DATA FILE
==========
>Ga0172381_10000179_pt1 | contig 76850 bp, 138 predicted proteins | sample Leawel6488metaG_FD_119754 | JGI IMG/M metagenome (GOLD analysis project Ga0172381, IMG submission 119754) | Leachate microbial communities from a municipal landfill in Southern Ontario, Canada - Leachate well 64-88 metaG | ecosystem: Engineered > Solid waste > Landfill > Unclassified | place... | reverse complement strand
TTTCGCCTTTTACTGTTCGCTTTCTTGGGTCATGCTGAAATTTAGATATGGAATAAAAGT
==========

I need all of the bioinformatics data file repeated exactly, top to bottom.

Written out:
>Ga0172381_10000179_pt1 | contig 76850 bp, 138 predicted proteins | sample Leawel6488metaG_FD_119754 | JGI IMG/M metagenome (GOLD analysis project Ga0172381, IMG submission 119754) | Leachate microbial communities from a municipal landfill in Southern Ontario, Canada - Leachate well 64-88 metaG | ecosystem: Engineered > Solid waste > Landfill > Unclassified | place... | reverse complement strand
TTTCGCCTTTTACTGTTCGCTTTCTTGGGTCATGCTGAAATTTAGATATGGAATAAAAGT